Hurricane Matthew is bearing down on the coast of Florida, and residents are making last minute plans to either hunker down or evacuate. With Category 2 Hurricane Nicole boiling just behind it, it’s the first time since September 10, 1964 that two Category 2 (or stronger) hurricanes have occurred simultaneously in the Atlantic basin west of 65W. Here are some tips to consider if you find yourself driving during a hurricane:
Don’t Do It
The best advice we can give when driving in a hurricane is to not do it at all when wind and rain are lashing the region.
If conditions are as bad as they’re supposed to be, you’re better off sheltering in place, rather than driving around.
If you’re in the path of a hurricane, chances are pretty good that communication services are going to experience some kind of interruption. It’s a good idea to break out your paper maps so you’ve got a backup for your GPS.
Load up your phone with a few Car Talk podcasts to make the journey a little more pleasant, because you’re probably going to hit some traffic, too.
Pack a Bag
If you don’t have one already, a small emergency kit can be a literal lifesaver. You don’t need to consume the entire cargo area with stuff, but a small duffel bag with a flashlight, a first aid kit, an emergency blanket, some rain gear, duct tape and a basic grab bag of tools is a good idea.
Assemble it and leave it back there after the storm passes. No need to go out shopping (if you can even find someplace that’s open), most of this gear you probably already have around the house.
Food and Water
Nonperishable, prepared food is a great idea to bring along if you’ve got it in the house. You’ve probably got a cabinet full of granola bars, cereal, Pop Tarts and raisins that can help sustain you and those around you in an emergency. Canned foods like beans and tuna are great, provided you brought a can opener. And you can’t beat peanut butter.
Even more important is water. No need to get fancy: a couple of milk jugs filled out of the tap are fine. If you’ve got kids, you’ve probably got juice boxes, which are also good emergency liquid supplies.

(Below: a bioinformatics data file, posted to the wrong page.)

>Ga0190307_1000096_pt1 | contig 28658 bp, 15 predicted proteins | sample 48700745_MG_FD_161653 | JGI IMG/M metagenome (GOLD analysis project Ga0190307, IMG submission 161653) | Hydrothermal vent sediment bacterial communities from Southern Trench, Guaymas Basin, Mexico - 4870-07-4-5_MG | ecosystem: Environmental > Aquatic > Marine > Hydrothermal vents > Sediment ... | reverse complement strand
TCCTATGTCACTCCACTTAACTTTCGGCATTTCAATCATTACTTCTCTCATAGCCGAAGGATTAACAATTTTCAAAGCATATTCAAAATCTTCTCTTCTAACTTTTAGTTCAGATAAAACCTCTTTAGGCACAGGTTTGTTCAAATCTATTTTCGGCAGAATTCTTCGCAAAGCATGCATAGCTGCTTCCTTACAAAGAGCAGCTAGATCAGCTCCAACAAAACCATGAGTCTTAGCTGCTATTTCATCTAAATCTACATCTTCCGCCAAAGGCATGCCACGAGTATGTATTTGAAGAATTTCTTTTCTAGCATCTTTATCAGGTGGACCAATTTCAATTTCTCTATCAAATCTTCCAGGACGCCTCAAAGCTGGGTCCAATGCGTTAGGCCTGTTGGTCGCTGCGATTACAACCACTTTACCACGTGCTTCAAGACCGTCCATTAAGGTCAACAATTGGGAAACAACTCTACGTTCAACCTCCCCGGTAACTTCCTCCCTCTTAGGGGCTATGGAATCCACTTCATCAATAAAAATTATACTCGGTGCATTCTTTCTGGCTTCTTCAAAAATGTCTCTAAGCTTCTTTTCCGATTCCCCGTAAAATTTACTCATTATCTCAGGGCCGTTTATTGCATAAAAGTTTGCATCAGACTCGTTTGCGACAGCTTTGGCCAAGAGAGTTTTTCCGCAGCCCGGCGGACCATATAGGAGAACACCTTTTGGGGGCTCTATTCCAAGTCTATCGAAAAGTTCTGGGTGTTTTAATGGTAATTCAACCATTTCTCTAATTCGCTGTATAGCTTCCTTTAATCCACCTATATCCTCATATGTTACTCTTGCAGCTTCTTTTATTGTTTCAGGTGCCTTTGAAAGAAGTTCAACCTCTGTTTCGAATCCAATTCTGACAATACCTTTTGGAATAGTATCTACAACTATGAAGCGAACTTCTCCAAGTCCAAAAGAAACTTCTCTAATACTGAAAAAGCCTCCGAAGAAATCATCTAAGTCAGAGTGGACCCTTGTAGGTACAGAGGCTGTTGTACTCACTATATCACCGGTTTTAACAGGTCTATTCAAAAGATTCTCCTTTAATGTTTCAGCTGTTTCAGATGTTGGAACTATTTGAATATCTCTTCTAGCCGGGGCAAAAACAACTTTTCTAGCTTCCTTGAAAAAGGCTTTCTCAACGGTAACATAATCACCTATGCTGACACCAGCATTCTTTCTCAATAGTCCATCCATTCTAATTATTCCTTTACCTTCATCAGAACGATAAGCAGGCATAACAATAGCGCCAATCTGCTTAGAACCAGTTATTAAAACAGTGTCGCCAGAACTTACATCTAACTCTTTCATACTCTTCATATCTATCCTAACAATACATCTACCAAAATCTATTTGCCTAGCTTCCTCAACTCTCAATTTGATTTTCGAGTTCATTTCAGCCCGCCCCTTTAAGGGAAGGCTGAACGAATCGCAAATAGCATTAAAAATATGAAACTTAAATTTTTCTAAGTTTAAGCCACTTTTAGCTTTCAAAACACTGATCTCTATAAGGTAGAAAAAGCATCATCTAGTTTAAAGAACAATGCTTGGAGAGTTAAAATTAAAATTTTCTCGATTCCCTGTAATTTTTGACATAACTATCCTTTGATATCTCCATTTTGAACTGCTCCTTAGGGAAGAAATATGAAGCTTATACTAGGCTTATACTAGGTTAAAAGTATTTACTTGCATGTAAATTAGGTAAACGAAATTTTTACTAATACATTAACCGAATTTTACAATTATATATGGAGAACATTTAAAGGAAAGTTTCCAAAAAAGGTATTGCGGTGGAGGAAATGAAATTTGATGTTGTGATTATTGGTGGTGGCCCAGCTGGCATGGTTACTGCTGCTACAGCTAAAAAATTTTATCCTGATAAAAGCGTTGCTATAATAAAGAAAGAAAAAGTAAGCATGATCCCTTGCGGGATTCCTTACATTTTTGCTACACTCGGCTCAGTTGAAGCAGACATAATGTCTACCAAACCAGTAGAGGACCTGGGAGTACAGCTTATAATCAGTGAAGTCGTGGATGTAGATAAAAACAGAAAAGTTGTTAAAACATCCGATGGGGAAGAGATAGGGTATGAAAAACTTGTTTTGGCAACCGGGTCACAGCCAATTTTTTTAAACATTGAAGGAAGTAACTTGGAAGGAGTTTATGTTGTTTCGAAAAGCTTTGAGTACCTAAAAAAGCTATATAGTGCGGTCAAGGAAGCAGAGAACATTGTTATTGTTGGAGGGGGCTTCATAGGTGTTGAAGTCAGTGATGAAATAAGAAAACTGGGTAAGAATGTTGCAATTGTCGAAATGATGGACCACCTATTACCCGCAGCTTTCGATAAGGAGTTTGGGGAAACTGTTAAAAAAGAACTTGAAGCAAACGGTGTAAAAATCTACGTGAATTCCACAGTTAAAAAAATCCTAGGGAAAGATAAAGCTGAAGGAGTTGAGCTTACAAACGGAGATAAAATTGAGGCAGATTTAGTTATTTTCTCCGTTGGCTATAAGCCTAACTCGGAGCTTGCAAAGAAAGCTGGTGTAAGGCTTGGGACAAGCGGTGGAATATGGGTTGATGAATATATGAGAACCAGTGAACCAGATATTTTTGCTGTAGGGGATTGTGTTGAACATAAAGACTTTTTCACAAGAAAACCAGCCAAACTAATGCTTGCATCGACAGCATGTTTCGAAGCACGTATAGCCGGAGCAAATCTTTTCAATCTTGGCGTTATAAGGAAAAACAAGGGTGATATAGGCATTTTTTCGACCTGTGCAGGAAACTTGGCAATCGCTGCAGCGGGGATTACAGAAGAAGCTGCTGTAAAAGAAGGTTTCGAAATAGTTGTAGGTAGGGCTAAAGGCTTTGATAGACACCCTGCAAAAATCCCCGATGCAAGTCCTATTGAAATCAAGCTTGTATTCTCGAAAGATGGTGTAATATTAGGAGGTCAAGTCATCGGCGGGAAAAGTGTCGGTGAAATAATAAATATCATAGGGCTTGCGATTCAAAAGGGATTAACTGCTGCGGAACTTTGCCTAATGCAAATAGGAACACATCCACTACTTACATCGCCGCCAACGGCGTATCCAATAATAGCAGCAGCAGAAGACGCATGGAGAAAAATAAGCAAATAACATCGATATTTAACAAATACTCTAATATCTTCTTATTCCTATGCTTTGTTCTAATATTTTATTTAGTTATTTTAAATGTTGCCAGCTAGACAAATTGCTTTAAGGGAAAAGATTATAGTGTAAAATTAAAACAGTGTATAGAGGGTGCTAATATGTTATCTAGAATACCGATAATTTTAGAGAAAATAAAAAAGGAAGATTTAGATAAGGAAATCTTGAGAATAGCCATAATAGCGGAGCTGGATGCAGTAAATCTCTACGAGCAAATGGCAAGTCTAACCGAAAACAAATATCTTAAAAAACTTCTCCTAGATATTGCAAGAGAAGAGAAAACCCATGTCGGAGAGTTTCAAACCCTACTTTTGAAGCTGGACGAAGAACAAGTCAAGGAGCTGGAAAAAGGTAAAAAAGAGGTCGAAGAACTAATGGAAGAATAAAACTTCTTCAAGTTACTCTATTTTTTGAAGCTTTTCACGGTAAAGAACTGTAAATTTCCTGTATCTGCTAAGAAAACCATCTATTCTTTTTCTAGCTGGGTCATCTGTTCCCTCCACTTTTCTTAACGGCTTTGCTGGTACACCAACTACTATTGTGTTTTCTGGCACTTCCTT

Watch the Wind
Sustained winds can have disastrous effects on vehicles in motion. Depending on what kind of vehicle you’re driving, wind can easily knock you out of your lane, and in extreme conditions can roll taller vehicles over.
The best advice during periods of high sustained winds is to keep your speed as low as possible, if you can’t stop entirely. And it’s not just the wind that’s an issue: it’s the debris that comes along with it that can be extremely dangerous.
Avoid Driving In Heavy Rain
Tropical storms and hurricanes can drop a staggering volume of rain in a short period. During Tropical Storm Claudette, meteorologists observed rainfall measuring six inches per hour, with a total of 43 inches of rain in a 24 hour period.
The most immediate concern is vision. You simply can’t see well enough to drive during torrential rainfall, and your wipers can’t move that volume of water. During peak rainfall, the best advice is to find a safe place to stop until you can see again. Pulling off to the side of the highway may not be the safest place. Look for a parking lot, a rest area, a weigh station or any other patch of land that gets you well out of the path of other drivers who are trying to drive through the rain.
DO NOT DRIVE IN DEEP WATER
This Wikihow article is insane. The NOAA says that drowning is the number one cause of death in any thunderstorm, and that more than half of those drownings occur when drivers attempt to cross deep water.
Footage of every single major storm now comes with a clip of a driver trying to navigate a flooded roadway. Don’t do it. It takes just 12 inches of moving water to levitate a small car. Twenty-four inches of water will carry away just about any vehicle on the road. The concern is that you have no idea how deep that water is, or how quickly it’s rising. It’s better to be late to your destination than to never make it at all.
Stay safe, Florida, and keep us posted when you get to your destination.